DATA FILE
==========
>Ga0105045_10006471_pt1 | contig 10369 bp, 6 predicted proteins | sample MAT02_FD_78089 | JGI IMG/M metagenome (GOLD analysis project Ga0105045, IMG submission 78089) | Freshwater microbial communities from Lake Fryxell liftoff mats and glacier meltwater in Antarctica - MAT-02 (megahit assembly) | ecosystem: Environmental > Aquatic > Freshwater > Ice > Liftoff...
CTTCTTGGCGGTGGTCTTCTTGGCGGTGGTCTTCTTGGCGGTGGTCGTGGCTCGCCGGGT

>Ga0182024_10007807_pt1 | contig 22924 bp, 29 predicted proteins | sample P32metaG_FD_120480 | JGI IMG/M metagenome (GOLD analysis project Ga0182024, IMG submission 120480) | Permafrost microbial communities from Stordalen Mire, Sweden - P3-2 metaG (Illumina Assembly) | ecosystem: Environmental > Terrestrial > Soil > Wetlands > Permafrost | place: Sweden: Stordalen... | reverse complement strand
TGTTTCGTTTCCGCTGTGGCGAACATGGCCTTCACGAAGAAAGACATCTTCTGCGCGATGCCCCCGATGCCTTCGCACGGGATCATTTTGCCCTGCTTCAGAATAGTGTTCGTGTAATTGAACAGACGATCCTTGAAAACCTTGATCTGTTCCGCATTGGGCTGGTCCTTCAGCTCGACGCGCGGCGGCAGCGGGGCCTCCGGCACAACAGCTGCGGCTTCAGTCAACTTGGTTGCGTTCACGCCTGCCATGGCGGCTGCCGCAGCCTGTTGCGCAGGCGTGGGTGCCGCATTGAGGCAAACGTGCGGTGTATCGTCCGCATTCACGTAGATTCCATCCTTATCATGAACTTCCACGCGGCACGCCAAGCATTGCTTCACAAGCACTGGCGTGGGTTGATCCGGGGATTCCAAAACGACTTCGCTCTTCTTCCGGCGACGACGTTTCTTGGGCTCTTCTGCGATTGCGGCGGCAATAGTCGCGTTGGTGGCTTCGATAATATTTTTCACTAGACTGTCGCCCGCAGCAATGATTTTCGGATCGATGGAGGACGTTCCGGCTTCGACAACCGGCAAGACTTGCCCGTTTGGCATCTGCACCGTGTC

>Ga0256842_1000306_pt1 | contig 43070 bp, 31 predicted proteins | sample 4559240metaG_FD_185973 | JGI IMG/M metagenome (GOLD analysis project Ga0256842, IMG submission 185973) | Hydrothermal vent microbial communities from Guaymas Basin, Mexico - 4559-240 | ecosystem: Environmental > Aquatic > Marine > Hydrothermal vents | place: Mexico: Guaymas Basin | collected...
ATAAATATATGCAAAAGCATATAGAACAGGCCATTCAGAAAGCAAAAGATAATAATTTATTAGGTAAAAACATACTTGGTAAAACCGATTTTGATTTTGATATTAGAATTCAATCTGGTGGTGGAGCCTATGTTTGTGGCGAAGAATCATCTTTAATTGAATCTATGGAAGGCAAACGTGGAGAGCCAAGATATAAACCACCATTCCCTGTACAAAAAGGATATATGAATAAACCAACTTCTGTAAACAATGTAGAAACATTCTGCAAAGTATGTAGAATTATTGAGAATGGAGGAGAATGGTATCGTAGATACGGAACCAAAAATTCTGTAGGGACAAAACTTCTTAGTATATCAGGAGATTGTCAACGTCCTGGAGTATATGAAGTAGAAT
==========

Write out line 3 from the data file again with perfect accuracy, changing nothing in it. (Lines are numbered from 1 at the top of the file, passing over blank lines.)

>Ga0182024_10007807_pt1 | contig 22924 bp, 29 predicted proteins | sample P32metaG_FD_120480 | JGI IMG/M metagenome (GOLD analysis project Ga0182024, IMG submission 120480) | Permafrost microbial communities from Stordalen Mire, Sweden - P3-2 metaG (Illumina Assembly) | ecosystem: Environmental > Terrestrial > Soil > Wetlands > Permafrost | place: Sweden: Stordalen... | reverse complement strand